Once again Drone use overseas, and domestically, and abroad in places like Pakistan and Yemen.  The resurge of criticism stems from non-profit and non-governmental groups like Amnesty International releasing articles titled like: Will I Be Next? Amnesty International argues that drone strikes kill more innocent lives than the U.S. Government says and that drone strikes are illegal amongst other issues of legality and sovereignty. On the other hand, government leaders, like Defense Secretary Leon Panetta advocate  that support drones strikes.

The divide is understandable. From the perspective of international organizations like Amnesty International drones strikes are institutionalized killing of innocents while also representing clear violations of international law. Criticism is also being directed to other countries like Germany, which suspended a recent purchase of drones and publicly stated that drones gives Washington ‘a license to kill’. And it is certainly true, drones kill innocent people (otherwise known as non-combatants) while killing extremists and prominent extremist leaders. The biggest problem with the drone issue is the uncertainty of the body count; on one side the American Government and the Pakistani Parliament estimate the innocent body count to be 3% (or 67 casualties) of casualties since 2008, whereas other sources like the UN claim that number to be as high as 400 casualties or 17.9%.  Who can people trust as legitimate sources to verify the body count on top of the fact that most of the information about drone strikes is classified? The whole process of body counts and war statistics are, as they have always been, less than 100% and there is no reason that drone strikes will be perfectly transparent.

The problem with criticizing drones strikes is the lack of a viable alternative.  Sure, drones kill people. And yes, they probably violate a plethora of international legal norms.  But the United States, and arguably the world, has shifted the anti-terror Bush Doctrine and we cannot and will not turn back. Extremists will continue to do their work and threaten the West whether or not we use drones. Stopping drones strikes only legitimizes extremist groups as victors in the war of terror; granted the killing of innocents and violence in general boosts the legitimacy of extremist groups but nothing will destroy progress more than giving up drones will.  It is certain that any other anti-terror or counter insurgency technique, whether that is boots on the group or other missile strikes will kill the same or more civilians.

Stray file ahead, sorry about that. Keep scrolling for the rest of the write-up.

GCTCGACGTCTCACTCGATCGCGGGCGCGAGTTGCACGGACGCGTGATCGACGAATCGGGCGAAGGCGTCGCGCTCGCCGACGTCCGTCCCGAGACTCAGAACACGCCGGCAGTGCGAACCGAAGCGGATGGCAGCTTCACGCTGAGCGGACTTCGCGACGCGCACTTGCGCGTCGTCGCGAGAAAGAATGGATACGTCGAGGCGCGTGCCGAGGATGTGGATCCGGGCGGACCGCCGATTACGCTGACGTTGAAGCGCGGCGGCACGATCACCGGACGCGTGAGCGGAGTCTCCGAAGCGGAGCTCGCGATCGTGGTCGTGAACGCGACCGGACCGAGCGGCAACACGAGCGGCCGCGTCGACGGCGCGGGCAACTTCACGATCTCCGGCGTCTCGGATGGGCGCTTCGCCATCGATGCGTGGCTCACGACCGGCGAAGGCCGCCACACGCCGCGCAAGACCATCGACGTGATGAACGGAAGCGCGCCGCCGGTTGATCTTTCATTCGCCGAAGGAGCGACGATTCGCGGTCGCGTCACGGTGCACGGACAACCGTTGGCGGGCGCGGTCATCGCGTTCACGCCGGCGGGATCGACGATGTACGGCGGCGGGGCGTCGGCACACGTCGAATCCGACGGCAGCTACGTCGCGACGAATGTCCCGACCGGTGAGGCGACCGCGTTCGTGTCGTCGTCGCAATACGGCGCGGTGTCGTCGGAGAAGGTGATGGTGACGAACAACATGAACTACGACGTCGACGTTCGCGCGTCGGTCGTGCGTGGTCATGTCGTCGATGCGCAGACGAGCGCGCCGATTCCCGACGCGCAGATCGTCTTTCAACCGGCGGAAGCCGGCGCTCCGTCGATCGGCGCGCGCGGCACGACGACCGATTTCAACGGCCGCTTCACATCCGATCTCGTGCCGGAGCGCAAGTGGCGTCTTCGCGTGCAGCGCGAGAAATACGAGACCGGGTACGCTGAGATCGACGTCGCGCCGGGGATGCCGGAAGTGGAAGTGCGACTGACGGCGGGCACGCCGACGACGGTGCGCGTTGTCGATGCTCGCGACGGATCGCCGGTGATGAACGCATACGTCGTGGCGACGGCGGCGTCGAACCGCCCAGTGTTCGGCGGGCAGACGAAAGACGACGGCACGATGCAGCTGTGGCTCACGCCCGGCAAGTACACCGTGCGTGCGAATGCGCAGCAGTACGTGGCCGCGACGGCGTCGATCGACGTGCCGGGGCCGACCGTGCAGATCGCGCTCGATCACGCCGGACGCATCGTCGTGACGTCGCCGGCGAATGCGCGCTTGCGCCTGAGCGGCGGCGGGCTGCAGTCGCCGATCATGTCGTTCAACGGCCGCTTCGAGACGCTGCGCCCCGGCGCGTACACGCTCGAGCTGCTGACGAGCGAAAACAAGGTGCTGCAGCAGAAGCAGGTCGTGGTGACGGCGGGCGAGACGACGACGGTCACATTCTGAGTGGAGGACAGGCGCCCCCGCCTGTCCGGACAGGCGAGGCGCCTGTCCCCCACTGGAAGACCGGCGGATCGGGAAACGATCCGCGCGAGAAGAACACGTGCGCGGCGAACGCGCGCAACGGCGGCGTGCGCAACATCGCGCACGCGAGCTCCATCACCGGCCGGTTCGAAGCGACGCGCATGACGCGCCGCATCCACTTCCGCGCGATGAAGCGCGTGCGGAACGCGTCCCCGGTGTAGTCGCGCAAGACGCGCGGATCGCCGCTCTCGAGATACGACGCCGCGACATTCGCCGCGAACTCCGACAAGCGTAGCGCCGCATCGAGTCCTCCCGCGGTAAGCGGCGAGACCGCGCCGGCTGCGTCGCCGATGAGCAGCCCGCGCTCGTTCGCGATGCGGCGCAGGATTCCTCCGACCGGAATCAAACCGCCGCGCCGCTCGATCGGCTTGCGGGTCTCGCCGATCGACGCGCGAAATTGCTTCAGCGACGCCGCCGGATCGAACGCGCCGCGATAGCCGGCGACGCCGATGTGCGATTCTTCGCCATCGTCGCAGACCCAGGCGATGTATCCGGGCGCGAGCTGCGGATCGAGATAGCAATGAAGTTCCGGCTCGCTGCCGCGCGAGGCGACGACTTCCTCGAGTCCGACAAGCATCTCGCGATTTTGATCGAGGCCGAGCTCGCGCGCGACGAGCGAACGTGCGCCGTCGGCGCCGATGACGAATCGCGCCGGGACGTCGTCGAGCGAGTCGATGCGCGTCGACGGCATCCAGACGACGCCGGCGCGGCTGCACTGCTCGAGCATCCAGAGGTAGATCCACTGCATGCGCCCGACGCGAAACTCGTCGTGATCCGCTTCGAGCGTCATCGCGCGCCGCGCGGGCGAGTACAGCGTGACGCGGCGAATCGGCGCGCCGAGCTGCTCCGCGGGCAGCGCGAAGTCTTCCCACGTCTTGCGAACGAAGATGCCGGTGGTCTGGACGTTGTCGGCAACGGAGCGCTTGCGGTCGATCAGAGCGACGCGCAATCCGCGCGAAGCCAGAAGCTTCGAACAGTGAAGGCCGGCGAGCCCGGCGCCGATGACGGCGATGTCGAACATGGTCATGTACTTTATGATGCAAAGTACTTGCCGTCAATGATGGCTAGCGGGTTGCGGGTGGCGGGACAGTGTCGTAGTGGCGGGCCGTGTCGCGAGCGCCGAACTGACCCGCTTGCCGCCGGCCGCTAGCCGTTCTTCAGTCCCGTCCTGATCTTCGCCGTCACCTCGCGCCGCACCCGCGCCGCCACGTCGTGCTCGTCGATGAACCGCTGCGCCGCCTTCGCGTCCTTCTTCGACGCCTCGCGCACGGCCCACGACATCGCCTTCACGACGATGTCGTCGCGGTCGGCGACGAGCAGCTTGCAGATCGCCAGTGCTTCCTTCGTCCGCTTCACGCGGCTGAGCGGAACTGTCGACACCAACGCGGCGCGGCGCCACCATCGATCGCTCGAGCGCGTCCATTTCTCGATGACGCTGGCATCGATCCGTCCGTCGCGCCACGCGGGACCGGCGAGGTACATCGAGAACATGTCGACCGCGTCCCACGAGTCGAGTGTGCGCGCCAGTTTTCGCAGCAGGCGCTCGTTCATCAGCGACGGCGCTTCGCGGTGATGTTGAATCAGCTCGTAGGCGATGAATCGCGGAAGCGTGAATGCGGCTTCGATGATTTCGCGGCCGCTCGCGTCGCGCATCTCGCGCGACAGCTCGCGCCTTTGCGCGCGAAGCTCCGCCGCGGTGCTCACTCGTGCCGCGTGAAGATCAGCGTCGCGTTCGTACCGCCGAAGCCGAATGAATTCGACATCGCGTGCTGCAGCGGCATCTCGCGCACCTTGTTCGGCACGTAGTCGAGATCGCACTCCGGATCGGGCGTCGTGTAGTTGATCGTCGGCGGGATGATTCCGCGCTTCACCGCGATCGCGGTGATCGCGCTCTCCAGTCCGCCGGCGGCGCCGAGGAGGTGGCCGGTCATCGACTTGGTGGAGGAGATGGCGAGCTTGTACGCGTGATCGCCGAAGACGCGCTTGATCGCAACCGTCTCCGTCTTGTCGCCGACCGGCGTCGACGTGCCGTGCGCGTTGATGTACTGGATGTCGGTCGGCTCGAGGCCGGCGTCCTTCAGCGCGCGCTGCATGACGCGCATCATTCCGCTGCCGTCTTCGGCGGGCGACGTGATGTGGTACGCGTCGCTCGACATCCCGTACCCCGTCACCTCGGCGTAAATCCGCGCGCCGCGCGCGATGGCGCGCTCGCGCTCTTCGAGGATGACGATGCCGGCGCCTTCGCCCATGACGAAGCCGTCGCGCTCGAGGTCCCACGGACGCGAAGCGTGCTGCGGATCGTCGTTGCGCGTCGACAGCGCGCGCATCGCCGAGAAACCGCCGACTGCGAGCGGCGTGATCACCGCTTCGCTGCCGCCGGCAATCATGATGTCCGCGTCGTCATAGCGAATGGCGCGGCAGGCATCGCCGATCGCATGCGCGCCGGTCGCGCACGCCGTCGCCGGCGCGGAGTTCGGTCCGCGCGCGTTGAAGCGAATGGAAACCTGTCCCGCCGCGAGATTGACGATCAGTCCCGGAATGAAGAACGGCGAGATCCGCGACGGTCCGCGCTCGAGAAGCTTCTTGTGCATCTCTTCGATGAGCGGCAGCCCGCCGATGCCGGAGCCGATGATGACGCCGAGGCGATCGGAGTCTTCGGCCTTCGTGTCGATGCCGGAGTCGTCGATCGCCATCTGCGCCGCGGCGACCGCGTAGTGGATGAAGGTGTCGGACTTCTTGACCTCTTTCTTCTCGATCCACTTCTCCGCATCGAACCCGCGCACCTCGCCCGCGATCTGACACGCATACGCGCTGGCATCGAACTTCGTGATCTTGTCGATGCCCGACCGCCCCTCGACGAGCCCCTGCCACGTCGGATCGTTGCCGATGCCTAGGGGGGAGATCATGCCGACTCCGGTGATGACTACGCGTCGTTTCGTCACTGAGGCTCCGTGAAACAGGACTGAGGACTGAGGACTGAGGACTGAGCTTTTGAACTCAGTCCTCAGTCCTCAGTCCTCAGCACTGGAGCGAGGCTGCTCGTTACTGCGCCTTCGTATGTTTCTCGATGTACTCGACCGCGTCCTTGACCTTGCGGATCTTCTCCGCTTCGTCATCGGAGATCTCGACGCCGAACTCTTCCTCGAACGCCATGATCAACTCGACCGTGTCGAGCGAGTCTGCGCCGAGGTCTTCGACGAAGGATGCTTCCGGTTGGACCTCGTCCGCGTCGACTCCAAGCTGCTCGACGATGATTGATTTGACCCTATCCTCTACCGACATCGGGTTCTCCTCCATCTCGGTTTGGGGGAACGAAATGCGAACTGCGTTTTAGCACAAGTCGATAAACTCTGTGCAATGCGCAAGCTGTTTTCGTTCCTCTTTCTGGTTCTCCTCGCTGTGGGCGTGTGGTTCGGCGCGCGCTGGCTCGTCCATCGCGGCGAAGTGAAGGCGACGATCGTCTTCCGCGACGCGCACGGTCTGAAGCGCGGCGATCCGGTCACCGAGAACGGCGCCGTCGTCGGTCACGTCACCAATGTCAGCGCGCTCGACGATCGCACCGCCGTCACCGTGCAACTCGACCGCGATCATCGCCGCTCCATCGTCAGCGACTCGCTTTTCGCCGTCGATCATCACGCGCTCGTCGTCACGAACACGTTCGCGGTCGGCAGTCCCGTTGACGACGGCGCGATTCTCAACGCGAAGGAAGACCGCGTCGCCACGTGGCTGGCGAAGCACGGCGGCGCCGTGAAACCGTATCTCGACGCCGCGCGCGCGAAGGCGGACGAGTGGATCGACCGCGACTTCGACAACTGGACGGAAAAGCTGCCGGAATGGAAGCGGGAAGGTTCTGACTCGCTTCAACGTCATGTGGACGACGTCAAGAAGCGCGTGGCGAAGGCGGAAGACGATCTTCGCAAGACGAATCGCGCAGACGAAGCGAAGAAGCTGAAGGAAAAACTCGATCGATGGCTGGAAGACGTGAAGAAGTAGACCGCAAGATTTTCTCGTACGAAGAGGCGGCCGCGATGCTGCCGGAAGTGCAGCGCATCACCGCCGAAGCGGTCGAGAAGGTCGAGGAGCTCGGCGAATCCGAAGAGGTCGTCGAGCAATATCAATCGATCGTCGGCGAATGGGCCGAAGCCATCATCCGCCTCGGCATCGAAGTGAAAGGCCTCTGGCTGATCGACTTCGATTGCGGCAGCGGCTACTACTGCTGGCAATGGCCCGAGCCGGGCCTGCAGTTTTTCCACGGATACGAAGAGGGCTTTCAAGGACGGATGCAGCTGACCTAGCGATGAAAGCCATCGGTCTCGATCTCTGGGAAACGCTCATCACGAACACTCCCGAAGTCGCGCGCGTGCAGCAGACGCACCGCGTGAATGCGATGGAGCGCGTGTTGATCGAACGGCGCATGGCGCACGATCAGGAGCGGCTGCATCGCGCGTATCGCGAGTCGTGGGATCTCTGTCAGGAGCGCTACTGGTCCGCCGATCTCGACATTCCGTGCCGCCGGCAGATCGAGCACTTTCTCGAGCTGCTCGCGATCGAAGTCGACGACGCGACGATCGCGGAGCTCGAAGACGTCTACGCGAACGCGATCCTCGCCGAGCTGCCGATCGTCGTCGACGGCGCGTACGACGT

Threats and war change but how to deal with them stays the same. Leaders still have to protect their people and in the global world and the global threat of terror; the response the Presidents have taken to protect the United States is to use drones to destroy enemies within the boundaries of other states. Why repeat Iraq and Afghanistan, and possible Vietnam by invading Pakistan and Yemen to deal with extremist cells when the military can take out leaders and weaken extremists from a position of safety?

It is easy to criticize the ethics and legality of drones, but does each state not have the right to defend itself? And if that is true, does the state not have the right to defend itself against global threats? Beyond air strikes and boots on the ground, drones are equally illegal, less threatening to innocents, have less collateral damage, and protect American and Western lives. Western states will continue to take heat for their programs but will continue their drone programs. War is hell, and people will die but that is the price security demands; and until a more viable security source emerges, drones will continue to be a driving force of Western security employing the Bush Doctrine.

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Taylor Tielke

Taylor Tielke, 2015, is a politics blogger for the Concordian. He is a junior from Yankton, South Dakota and at Concordia he studies political science, global studies and history. Besides the Concordian, Taylor is involved with Concordia Forensics, peer mentoring and Concordia's Secular Student Community. In his free time Taylor reads the news avidly, works out and enjoys tea. Taylor finds politics, political philosophy, religion and foreign policy particularly intriguing topics.

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